- Repeat Steps 2 and 3 as many times as you can.
#6: Superhero Pose
Whether you want to leap tall buildings with a single bound or not, try doing this superhero pose exercise to get a stronger core. It works many areas, including your lower back, upper back, back of shoulders, and gluteals.
- Lie on your stomach with your arms straight out in front of your head on the floor.
- Rest your chin on the floor between your arms.
- Keeping your arms and legs straight, simultaneously lift your feet and your hands as high off the floor as you can.
Aim for at least 3 inches.
- Hold that position (sort of a superhero flying position) for 10 seconds if possible, and then relax your arms and legs back onto the floor.
If this exercise is too difficult, try lifting just your legs or arms off the floor separately — or even just one limb at a time.
#7: Knee Push-Ups
Push-ups are hard to do if you haven’t built up the strength in your shoulders yet, so this knee version is an easier way to start for most people. This exercise works your chest, front of shoulders, and back of upper arms.
- Get on your hands and knees on the floor or a mat.
- Place your hands shoulder-width apart on the floor.
- Tighten your abdominal muscles to straighten your lower back and lower yourself down toward the floor as far as you can without touching.
- Push yourself back up until your arms are extended, but don’t lock your elbows.
If knee push-ups are too hard for you, try doing wall push-ups to start instead. Stand facing a wall at an arm’s length and place your palms against it at shoulder height and with your feet about a foot apart. Do your push-ups off the wall.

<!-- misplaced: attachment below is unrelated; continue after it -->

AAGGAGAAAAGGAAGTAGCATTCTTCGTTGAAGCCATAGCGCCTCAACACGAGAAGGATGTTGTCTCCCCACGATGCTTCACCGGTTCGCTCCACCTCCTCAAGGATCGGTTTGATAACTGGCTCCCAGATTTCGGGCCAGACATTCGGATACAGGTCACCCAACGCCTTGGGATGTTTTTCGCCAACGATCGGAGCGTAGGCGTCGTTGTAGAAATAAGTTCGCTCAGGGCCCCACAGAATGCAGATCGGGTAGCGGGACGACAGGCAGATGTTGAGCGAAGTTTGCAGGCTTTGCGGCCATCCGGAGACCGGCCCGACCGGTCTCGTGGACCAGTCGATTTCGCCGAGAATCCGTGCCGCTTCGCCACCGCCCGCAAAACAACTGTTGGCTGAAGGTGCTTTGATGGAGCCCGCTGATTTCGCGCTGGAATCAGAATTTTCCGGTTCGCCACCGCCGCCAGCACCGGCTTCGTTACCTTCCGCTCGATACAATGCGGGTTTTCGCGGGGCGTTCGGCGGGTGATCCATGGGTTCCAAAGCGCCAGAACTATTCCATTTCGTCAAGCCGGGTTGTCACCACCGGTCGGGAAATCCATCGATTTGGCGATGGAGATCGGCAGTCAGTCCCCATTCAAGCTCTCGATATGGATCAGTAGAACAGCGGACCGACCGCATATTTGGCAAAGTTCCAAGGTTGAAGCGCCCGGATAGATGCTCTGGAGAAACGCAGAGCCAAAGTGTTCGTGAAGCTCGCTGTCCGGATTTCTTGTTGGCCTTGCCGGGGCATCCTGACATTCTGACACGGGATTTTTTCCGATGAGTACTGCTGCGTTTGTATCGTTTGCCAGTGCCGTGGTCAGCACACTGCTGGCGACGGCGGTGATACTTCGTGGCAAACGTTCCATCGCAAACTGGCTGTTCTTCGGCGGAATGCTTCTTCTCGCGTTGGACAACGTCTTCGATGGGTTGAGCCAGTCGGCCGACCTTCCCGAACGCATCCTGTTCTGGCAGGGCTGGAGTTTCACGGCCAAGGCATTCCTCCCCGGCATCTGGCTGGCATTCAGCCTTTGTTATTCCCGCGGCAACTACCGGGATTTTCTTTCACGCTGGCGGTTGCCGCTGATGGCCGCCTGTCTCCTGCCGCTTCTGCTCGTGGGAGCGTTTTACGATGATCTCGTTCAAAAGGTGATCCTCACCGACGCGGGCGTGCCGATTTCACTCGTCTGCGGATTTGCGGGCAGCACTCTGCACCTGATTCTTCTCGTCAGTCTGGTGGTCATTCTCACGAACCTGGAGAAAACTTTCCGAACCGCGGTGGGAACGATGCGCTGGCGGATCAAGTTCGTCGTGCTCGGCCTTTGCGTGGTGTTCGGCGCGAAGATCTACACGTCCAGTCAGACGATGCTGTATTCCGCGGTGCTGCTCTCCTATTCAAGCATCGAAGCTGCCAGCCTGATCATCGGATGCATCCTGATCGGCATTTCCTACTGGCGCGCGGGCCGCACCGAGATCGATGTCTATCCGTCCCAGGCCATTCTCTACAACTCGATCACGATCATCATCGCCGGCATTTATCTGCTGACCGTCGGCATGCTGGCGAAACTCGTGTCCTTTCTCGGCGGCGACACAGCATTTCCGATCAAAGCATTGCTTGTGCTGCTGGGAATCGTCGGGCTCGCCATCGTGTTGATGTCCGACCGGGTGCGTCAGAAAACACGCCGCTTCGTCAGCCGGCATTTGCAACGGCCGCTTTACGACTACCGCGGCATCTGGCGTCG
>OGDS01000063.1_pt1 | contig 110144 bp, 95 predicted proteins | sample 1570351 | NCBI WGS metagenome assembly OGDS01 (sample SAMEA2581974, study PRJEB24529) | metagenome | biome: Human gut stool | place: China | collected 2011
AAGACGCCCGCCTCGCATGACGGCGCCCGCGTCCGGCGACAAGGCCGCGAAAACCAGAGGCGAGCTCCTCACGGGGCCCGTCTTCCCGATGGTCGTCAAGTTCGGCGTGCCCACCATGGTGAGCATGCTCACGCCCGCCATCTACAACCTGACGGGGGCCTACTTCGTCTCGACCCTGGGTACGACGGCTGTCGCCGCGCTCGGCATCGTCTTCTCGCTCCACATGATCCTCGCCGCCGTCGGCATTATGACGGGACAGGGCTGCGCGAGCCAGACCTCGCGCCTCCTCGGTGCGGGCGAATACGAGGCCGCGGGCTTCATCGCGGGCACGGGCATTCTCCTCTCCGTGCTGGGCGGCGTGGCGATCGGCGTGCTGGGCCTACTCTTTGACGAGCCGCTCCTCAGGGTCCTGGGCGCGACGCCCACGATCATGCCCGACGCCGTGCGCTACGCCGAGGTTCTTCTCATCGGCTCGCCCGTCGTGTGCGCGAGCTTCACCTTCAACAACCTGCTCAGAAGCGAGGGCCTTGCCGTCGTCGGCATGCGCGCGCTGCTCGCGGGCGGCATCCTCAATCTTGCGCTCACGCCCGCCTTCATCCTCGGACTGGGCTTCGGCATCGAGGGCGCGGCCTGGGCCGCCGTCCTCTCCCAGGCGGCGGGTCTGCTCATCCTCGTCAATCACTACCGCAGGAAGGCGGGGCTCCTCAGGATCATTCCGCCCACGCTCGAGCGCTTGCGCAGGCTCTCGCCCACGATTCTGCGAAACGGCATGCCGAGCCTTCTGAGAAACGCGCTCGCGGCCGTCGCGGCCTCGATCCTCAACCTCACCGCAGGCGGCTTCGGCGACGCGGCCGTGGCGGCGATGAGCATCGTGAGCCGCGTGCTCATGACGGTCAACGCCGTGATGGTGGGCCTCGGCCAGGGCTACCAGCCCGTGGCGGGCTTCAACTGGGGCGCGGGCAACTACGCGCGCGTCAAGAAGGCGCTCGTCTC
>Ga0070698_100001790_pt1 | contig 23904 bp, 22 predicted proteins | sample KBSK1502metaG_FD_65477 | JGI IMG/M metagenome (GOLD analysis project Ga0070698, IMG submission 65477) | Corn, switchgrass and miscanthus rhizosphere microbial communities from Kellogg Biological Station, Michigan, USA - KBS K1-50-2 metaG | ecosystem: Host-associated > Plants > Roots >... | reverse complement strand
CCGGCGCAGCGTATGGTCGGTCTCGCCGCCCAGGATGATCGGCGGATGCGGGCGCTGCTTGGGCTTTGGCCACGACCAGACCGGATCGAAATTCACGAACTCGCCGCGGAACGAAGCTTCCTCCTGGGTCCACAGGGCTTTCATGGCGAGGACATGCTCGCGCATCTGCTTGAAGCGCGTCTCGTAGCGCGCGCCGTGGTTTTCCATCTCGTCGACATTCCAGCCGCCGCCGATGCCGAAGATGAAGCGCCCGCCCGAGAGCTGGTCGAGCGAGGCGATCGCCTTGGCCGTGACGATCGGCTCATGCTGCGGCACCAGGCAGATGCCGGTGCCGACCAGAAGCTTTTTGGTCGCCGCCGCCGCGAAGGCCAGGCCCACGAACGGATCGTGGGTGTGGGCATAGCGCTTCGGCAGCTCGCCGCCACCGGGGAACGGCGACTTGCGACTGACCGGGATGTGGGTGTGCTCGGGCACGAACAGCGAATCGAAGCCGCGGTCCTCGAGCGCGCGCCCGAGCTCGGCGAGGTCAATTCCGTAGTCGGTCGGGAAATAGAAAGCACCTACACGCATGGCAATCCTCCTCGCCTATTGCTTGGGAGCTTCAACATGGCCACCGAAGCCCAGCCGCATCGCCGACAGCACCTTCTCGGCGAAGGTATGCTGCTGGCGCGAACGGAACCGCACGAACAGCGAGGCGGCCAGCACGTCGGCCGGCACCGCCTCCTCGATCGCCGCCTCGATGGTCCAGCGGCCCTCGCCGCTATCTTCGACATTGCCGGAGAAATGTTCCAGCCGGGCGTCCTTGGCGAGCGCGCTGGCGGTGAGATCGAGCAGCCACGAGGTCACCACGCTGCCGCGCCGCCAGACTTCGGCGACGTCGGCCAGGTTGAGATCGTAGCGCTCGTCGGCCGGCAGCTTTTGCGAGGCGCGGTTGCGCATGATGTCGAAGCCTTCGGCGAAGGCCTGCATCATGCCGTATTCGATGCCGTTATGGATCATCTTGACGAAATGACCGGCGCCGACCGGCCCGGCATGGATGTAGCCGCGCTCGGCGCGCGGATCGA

#8: Suitcase Lift
This exercise is the proper way to lift items from the floor. Before you begin, place dumbbells or household items slightly forward and between your feet on the floor. You work the same muscles used in doing squats (lower back and lower body) with this activity.
- Stand in an upright position with your back and arms straight, with your hands in front of your abdomen.
- Bending only your knees, reach down to pick up the dumbbells.
- Grab the dumbbells or items in both hands and then push up with your legs and stand upright, keeping your back straight.
#9: Squats with Knee Squeezes
These squats are not your normal squats. They’re more like a combination of squatting and wall sitting with a twist. You work the front and back of thighs, inner thighs (adductors), hip flexors, and extensors all with this one exercise.
- Stand with your back against the wall, with your feet aligned with your knees and straight out in front of you.
- Place a ball or pillow between your knees and hold it there with your legs.
- Inhale to expand your stomach and then exhale and contract your abdominal muscles.
- Bend your knees and lower yourself into a squat.
To avoid injuring your knees, don’t bend them more than 90 degrees.
- Squeeze the ball with your thighs, drawing your stomach muscles more deeply toward your spine.
- Do as many squeezes as you can up to 20 and then return to the starting position.
Lungesare a common activity to work on the front and back of thighs, hip flexors and extensors, abdominals, and lower back all with one exercise. Do them with proper form to avoid aggravating your knees, though.
- Keep your upper body straight, with your shoulders back and relaxed and chin up.
- Pick a point to stare at in front of you so you don’t keep looking down, and engage your core.
- Step forward with one leg, lowering your hips until both knees are bent at about a 90-degree angle.
Make sure your front knee is directly above your ankle, not pushed out too far, and don’t let your back knee touch the floor.
- Focus on keeping your weight on your heels as you push back up to the starting position.
To prevent injuries, if you feel any pain in your knees or hips when you do a lunge, do the following instead
- Take smaller steps out with your front leg.
- Slowly increase your lunge distance as your pain gets better.
- Try doing a reverse lunge (stepping backward rather than forward) to help reduce knee strain.